DON'S FREEWARE CORNER - JUL 2019
SOME HELPFUL GMAIL SETTINGS
©2019 Donald R. Snow - Last updated 2019-09-11
Don's Freeware Corner notes are printed in the UTAH VALLEY TECHNOLOGY AND GENEALOGY GROUP
(UVTAGG) Newsletter TAGGology each month and are posted on his Class Notes Page
where there may be corrections and updates.
SOME HELPFUL GMAIL SETTINGS
©2019 Donald R. Snow - Last updated 2019-09-11
Google's Gmail is a free and popular email program that many of us use it, alone or with another
email program, too. Advantages of using Gmail-type accounts are that your email address
doesn't need to change when you move or even if you change internet service providers.
Some of us retired folks can continue to use our work email addresses. For example,
my firstname.lastname@example.org email address is actually a Gmail address that the
Brigham Young University Department of Mathematics maintains for us, so I have access
to all the Gmail features. This Freeware Corner article discusses a few of the
Gmail settings that I have found helpful, especially since my eyesight is getting
worse, as I get older.
There are several kinds of Gmail settings so the program runs the way you want it to.
Most of the settings are in the "gear" icon which is the settings icon
(upper right hand corner of the screen). But, before discussing those settings,
note the small 3-bar icon just to the left of the gear wheel. It has
two narrow strips and one wider one. This is the Split/No-Split view.
SPLIT AND NO-SPLIT SCREEN VIEWS
In the upper right corner just to the left of the "gear" icon, is the
Split/No-Split view icon. The icon has two horizontal strips and
one wide strip. Clicking it gives he option of having the panel split
into two panels with the email list in one and the text of a highlighted
email in the other. The splits can be horizontal or vertical. I usually
leave it set to No Split, since I prefer seeing the entire email list
to select the one I want to read.
The Settings menu is at the "gear" icon in the upper right corner. This menu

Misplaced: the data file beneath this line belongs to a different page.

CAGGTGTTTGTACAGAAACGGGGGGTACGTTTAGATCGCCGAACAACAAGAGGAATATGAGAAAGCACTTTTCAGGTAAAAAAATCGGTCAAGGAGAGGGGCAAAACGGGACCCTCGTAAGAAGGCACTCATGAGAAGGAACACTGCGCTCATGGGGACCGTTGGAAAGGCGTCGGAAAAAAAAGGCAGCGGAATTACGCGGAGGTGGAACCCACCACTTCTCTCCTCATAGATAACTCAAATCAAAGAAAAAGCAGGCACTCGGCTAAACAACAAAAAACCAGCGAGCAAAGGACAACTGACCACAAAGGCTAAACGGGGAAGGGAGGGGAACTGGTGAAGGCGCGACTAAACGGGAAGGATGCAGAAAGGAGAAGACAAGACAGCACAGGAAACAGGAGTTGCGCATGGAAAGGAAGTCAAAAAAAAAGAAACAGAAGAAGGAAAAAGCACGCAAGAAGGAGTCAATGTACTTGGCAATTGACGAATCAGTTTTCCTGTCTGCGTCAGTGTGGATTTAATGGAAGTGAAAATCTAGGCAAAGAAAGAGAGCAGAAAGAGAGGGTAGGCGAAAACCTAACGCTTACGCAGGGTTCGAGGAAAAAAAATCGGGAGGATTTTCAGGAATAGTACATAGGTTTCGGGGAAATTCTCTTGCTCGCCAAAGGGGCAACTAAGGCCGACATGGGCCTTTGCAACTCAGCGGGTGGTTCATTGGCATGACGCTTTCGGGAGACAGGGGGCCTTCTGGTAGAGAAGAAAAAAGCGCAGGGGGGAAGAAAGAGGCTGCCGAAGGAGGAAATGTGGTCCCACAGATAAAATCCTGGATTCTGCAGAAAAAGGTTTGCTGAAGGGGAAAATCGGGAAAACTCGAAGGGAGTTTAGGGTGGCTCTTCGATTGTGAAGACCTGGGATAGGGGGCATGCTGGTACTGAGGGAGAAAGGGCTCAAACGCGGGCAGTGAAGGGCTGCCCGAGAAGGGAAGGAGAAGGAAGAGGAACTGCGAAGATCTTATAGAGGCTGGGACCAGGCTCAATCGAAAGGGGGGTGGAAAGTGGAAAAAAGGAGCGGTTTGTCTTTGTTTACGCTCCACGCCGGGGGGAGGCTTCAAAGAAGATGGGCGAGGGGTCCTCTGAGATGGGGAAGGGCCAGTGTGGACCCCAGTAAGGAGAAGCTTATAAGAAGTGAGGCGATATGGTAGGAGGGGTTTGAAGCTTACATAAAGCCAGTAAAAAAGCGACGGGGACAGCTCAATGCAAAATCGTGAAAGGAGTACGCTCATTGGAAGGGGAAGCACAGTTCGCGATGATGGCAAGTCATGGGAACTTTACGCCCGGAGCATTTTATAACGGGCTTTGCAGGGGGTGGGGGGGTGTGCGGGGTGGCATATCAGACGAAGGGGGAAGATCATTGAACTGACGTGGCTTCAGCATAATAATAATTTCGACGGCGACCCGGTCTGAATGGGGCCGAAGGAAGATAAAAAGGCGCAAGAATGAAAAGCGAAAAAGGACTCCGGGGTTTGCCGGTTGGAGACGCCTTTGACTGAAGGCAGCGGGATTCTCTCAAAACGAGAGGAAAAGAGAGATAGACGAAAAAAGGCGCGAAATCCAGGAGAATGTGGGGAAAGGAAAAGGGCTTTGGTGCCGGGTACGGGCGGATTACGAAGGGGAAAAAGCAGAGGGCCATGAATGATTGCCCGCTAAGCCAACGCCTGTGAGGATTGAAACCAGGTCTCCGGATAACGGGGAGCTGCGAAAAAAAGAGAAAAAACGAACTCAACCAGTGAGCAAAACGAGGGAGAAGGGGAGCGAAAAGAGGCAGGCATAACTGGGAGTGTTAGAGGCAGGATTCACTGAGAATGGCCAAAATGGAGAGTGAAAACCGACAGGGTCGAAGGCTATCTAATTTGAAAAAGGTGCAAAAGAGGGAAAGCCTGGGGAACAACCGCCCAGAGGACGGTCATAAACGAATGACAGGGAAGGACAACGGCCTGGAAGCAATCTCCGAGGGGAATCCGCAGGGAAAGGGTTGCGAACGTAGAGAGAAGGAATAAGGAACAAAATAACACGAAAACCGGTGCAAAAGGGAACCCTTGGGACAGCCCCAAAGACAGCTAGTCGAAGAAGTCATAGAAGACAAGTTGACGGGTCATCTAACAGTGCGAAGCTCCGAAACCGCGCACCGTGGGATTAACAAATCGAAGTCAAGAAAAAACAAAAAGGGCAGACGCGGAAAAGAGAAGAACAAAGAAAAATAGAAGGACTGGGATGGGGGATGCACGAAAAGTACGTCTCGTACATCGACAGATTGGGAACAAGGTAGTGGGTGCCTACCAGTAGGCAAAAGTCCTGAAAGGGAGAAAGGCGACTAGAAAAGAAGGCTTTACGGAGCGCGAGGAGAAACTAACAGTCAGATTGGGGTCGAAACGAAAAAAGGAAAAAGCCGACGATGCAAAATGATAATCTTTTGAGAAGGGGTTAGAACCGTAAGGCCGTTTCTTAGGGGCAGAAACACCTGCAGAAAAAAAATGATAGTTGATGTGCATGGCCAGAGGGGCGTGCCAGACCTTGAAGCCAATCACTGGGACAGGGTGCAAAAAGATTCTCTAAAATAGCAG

includes Display Density, Configure Inbox, Settings, Themes, Get Add-ons,
Send Feedback, and Help.
Display Density has three settings for the way you want to show your email list.
These are Default, Comfortable, and Compact. The Compact view shows more headers
on the screen, but they are smaller. If you haven't changed it, yours will
be set to Default. You can try each to see which one you like and can change
it at any time. This doesn't change or delete any of your emails, just the way
you see the headers.
This includes Primary, Social, Promotions, Updates, and Forums. These are what
are called Categories and are labels that Gmail applies as it considers
the text and "thinks" which one would be appropriate. I've found that
these are not at all the way I would label the emails coming in, and I don't
have any idea how it determines which category to use. because it seems to do it without rhyme or reason. Because of the
arbitrariness of these results, I try to keep all of these turned off and don't
use them at all. To turn them off you uncheck the boxes, but the Primary
one must stay checked. I was having trouble with Gmail putting category
labels onemails even though I had unchedked them all and I discovered that I had
inadvertently turned on Show, not Hide, one category in the Settings options.
Changing tht to Hide that label, worked to have it stop adding that label.
But sometimes these g3et turned back on and I don't know how nor why. More about that later.
Themes are the background pictures and text fonts you want to show for your
email list. Clicking this option shows photos and pictures, as well as
solid colors, that you can choose as background. You can even add your
own photos or pictures here. The text will be in some contrasting color.
This is probably one of the most important selections for those of us
with poor eyesight. Here is a screenshot of one part of the list.
By clicking any image you get that image as the background for your email list
and the text will be a contrasting color. In trying several of them,